It’s the day before Thanksgiving and you know what that means: everyone is talking turkey, potatoes (both mashed and sweet), and pies. But there’s another subject that deserves some conversation on our yearly day of thanks: safety in the kitchen for the sake of your family and home.
Everyone knows the most important kitchen mantra of “safety first.” But, on the most major cooking day of the year, it’s easy to accidentally overlook safety in order to save time, patience, and even a football-related argument breaking out among relatives. No one willfully disregards safety precautions when cooking an elaborate meal, but if there’s a day where the chaos can distract from safety musts, it’s definitely Thanksgiving.
In order to combat this trend which (according to the Maryland Star Democrat newspaper and The Coloradoan, among many other regional publications) results in Thanksgiving being the most common day of the year for house fires, we’ve compiled a list of safety reminders to keep your home firefighter free.
● It’s always a good idea to stay in the kitchen when things are cooking on the stovetop. This way, if a rogue flame develops, you’ll be there to quell it before it becomes out of control. Additionally, when cooking a turkey, don’t leave the house. The bird should be checked on frequently and someone should always be inside the residence to keep an eye on it. Finally, (this is a given, but) keep kids away from the stove/oven area. Children who aren’t old enough to help are also not old enough to realize the caution needed to approach these appliances.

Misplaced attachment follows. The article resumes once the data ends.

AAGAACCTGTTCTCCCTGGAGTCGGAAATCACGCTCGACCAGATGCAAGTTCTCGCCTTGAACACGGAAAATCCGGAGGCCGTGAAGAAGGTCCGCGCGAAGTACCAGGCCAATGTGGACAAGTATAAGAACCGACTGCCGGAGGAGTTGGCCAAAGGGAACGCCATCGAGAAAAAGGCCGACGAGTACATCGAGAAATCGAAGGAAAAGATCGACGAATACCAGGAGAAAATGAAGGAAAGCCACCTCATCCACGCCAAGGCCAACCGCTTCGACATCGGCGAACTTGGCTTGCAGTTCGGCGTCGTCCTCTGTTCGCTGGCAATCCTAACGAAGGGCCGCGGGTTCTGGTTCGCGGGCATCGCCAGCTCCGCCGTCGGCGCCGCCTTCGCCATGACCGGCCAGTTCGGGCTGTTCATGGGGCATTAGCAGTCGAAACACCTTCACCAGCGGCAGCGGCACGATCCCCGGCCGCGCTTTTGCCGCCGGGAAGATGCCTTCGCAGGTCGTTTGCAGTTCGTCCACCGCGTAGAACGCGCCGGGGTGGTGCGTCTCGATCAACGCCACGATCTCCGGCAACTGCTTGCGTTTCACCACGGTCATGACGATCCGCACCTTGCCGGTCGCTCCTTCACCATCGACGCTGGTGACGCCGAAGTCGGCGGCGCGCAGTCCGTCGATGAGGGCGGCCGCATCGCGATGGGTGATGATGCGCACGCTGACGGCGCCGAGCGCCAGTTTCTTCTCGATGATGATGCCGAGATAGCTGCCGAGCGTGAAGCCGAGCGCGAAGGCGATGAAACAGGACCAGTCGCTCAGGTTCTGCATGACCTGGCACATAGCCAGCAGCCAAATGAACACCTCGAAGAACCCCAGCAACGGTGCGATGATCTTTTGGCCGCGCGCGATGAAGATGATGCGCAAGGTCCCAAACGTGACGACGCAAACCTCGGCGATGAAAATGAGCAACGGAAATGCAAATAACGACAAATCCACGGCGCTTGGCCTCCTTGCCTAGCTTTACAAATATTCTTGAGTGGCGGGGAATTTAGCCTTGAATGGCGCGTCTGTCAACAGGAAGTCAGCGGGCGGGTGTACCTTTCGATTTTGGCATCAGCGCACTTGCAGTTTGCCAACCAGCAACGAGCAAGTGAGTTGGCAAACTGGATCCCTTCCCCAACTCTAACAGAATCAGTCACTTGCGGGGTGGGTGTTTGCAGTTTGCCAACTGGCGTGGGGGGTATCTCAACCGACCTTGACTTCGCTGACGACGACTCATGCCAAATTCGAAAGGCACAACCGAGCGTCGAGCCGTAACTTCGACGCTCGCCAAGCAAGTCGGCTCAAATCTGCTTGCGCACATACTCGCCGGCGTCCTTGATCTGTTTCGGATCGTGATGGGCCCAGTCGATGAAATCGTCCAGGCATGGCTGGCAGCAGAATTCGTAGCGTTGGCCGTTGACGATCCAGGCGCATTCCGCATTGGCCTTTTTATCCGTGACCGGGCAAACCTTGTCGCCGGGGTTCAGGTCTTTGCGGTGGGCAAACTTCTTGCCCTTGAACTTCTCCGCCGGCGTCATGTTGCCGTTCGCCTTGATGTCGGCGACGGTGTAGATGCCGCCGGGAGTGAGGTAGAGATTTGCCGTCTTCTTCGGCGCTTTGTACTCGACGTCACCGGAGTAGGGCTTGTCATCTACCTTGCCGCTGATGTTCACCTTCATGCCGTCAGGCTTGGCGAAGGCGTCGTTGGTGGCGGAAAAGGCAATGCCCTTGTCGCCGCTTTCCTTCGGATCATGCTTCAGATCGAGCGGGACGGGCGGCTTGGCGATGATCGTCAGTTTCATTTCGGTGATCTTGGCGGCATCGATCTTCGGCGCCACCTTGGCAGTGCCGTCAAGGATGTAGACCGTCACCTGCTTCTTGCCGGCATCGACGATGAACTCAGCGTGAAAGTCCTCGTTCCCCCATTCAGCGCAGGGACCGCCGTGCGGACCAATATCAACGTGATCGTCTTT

● Make sure all home smoke alarms are in working order before T-Day. No one expects you to sit in front of a cooking turkey for hours — working smoke alarms are your key to knowing if a problem has developed with the bird. This is, of course, a safety tip that will benefit your household every day.
● Play keep-away. It may seem like overkill, but make sure to keep electrical cords tucked away, safely out of reach of water or fire. The same goes for items like lighters and matches. Anything that has the ability to transmit an electric current or create a flame is an item of which to be wary when working in a bustling kitchen.
● Fabric safety is also a must. Make sure to wear snugger-fitting clothing when cooking so that no sleeves or ties have the chance of coming to rest near a lit burner–or even a decorative candle, at that. Also keep an eye that potholders aren’t placed carelessly near the stove or warmers.
● Water is NOT always the best combatant to fire. If presented with a spreading grease fire, don’t use water to put it out. Instead, smother the fire by turning off your burners and sliding a lid or pan over the fire area. Make sure not to remove your chosen cover before said fire area has cooled. Since water is made largely of oxygen, and grease fires thrive on the gas, they need to be smothered instead of doused.
Of course, there’s no way to fully control every element of your Thanksgiving. This is why it’s so important to be prepared in the case of an emergency. Prevention is important but knowing how to react is also key. Don’t be afraid to call the fire department if you’re having trouble controlling a blaze, that’s what they’re for. It’s an old but true saying – better to be safe than sorry!
Last, but not least, don’t forget to enjoy your Thanksgiving. It’s a holiday meant to bring families and friends together for a happy day of shared time. As long as you keep safety in mind when in the kitchen, you can count on a wonderful Thanksgiving Day.